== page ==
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21 May, 2024
 
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No foreclosures on first homes until the end of 2023

The decision was made to halt foreclosures on primary residences valued at up to 350 thousand euros until the year's end

Panayiotis Rougalas

Panayiotis Rougalas

In a development concerning foreclosures, four months after the summer 2023 decisions, the data remains unchanged. Banks and credit redemption companies have been urged to provide a two-month grace period for first homes and properties up to 350 thousand euros. This will allow the government to formulate a definitive stance on the foreclosure framework. According to insider information, this grace period is expected to extend until December, providing the government with time to decide on the financial commissioner's jurisdiction and the Central Bank's special mechanism, as proposed by DIKO, DPA, and EDEK.

Both banks and servicers are confident that this grace period offers ample time for the government to make necessary decisions without the risk of further changes down the road.

Two potential scenarios have emerged. Either banks voluntarily halt the sale of first homes and properties up to 350 thousand euros, or the relevant parties propose legislation to freeze the issue entirely. The outcome remains the same, but what distinguishes this period from the previous one is the call for a clear and consistent foreclosure policy. Sources from both sides emphasize the disruption caused by voluntary loan suspensions and repeated suspensions by the House of Representatives since the onset of the pandemic in 2020. The lack of coherence and potential repercussions on lending are a growing concern.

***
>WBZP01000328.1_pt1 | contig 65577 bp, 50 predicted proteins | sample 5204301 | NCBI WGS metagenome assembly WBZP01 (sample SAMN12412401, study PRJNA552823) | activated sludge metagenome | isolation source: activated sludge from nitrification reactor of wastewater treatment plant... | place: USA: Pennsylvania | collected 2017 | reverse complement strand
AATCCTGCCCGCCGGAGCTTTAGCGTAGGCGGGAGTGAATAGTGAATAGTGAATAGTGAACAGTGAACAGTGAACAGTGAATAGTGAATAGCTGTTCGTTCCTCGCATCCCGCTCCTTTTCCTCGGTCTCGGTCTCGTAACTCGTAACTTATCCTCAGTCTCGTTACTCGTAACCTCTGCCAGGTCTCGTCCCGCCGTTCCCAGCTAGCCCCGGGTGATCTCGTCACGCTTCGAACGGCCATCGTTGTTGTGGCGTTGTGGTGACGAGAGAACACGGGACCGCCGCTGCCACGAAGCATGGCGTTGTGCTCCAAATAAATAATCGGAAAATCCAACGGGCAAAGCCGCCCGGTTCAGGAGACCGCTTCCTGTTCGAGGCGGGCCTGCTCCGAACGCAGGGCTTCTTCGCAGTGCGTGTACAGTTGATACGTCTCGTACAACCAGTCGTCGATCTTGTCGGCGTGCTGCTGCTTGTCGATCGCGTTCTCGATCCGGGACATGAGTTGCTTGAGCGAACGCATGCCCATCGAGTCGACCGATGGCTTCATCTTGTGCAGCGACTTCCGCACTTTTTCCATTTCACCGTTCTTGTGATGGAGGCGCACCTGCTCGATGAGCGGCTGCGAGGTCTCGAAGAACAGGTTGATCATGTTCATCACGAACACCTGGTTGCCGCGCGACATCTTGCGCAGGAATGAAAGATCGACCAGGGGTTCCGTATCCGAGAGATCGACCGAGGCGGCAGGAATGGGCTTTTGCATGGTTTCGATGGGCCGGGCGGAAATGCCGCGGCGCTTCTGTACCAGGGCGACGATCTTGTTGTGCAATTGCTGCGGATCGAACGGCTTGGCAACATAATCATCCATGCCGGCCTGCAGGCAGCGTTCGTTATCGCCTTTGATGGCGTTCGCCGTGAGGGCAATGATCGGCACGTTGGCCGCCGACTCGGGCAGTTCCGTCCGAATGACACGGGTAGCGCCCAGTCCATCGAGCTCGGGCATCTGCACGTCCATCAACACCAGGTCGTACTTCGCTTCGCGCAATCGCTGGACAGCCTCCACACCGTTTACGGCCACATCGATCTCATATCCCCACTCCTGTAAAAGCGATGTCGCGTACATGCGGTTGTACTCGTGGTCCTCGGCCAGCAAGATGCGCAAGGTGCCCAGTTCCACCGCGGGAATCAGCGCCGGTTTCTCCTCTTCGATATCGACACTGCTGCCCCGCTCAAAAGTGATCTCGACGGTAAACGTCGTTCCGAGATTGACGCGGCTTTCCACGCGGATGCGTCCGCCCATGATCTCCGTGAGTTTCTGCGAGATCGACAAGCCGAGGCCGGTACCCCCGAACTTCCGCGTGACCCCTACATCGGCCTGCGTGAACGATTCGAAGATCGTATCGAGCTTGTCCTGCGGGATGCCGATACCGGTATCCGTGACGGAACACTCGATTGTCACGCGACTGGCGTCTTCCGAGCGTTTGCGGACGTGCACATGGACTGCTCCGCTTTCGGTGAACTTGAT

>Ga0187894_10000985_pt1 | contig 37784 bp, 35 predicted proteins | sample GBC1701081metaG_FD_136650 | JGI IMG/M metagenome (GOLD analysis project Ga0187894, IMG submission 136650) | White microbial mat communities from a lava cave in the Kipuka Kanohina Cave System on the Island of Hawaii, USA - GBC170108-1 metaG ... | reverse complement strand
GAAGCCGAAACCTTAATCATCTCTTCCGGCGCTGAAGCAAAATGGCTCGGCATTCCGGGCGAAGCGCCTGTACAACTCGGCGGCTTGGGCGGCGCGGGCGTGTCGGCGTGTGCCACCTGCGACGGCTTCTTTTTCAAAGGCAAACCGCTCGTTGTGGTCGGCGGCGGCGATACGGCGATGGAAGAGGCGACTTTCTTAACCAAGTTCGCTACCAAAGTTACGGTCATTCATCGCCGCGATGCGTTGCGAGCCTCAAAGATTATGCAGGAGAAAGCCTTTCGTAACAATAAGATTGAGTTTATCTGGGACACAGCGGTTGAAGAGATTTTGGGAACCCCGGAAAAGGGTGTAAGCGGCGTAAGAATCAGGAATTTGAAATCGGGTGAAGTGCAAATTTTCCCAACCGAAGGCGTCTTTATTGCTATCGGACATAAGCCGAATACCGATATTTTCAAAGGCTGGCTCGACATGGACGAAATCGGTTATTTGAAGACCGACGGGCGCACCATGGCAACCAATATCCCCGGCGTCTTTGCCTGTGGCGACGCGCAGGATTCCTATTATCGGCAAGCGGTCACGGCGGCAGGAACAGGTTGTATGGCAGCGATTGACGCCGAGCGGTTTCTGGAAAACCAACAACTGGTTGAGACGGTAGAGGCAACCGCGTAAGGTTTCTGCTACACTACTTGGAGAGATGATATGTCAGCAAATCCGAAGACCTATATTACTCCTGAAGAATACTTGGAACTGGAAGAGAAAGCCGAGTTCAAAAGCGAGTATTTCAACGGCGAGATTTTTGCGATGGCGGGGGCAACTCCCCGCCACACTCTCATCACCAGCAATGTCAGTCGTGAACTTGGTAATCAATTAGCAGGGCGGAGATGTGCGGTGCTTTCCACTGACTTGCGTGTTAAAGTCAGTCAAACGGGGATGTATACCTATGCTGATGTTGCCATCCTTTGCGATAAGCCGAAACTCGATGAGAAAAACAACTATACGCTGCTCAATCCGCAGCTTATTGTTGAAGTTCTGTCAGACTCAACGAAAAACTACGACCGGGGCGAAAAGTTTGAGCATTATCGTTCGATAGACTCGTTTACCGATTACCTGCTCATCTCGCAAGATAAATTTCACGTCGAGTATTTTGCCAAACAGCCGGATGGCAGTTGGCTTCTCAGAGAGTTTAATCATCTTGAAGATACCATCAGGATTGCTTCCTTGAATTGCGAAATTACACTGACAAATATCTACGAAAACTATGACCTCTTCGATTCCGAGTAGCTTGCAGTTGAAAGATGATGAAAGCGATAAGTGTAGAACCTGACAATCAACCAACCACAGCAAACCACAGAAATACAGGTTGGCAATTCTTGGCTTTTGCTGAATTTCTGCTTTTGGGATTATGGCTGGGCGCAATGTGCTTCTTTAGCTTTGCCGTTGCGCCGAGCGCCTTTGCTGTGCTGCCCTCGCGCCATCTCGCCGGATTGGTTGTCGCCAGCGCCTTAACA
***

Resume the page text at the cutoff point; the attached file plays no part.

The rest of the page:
Notably, not all banks and credit acquisition companies were in favor of granting more time for government decisions, and there was backlash during discussions. Critics argue that the government has had sufficient time to make decisions and that these deliberations may undermine the upcoming Rent versus Rent Plan, which is set to launch soon.

President of DISY and the House of Representatives, Ms. Anita Demetriou, has also called for a two-month suspension of foreclosures. She expressed disappointment in the government's failure to meet deadlines for submitting a comprehensive proposal. Demetriou urged banks and credit purchase companies to extend the suspension to allow for further improvements in the foreclosure framework.

Concerns have arisen about the pace of implementing decisions related to the Financial Commissioner and the Central Bank mechanism. Experts in banking suggest that it may take 1-2 years for these measures to become fully operational. The delay in taking action may lead to further suspensions of foreclosures and questions about the effectiveness of extending the Financial Commissioner's powers and implementing the Central Bank mechanism.

Supervisors closely monitor changes to the foreclosure framework, and they emphasize the importance of efficient legal frameworks and swift judicial procedures to reduce non-performing loans. Any measures that could cause delays in legal proceedings and impact asset values are viewed with concern by banking supervisors.

Elizabeth McCaul, a member of the ECB's Supervisory Council, stressed the need to strengthen frameworks for reducing non-performing loans and preventing their accumulation, opposing initiatives that may undermine ongoing success.

[This article was translated from its Greek original]

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